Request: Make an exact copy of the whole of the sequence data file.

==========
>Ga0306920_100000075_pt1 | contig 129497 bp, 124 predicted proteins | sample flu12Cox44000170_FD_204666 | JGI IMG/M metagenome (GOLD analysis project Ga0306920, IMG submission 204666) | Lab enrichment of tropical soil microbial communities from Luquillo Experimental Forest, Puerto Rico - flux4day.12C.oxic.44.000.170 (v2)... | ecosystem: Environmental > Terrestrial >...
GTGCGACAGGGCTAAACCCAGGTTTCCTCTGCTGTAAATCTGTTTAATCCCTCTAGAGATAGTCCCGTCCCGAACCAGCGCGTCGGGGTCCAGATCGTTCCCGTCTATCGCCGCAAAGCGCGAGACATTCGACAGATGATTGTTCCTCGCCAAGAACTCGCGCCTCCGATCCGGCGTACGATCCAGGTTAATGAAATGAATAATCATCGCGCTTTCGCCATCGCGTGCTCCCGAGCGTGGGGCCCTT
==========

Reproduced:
>Ga0306920_100000075_pt1 | contig 129497 bp, 124 predicted proteins | sample flu12Cox44000170_FD_204666 | JGI IMG/M metagenome (GOLD analysis project Ga0306920, IMG submission 204666) | Lab enrichment of tropical soil microbial communities from Luquillo Experimental Forest, Puerto Rico - flux4day.12C.oxic.44.000.170 (v2)... | ecosystem: Environmental > Terrestrial >...
GTGCGACAGGGCTAAACCCAGGTTTCCTCTGCTGTAAATCTGTTTAATCCCTCTAGAGATAGTCCCGTCCCGAACCAGCGCGTCGGGGTCCAGATCGTTCCCGTCTATCGCCGCAAAGCGCGAGACATTCGACAGATGATTGTTCCTCGCCAAGAACTCGCGCCTCCGATCCGGCGTACGATCCAGGTTAATGAAATGAATAATCATCGCGCTTTCGCCATCGCGTGCTCCCGAGCGTGGGGCCCTT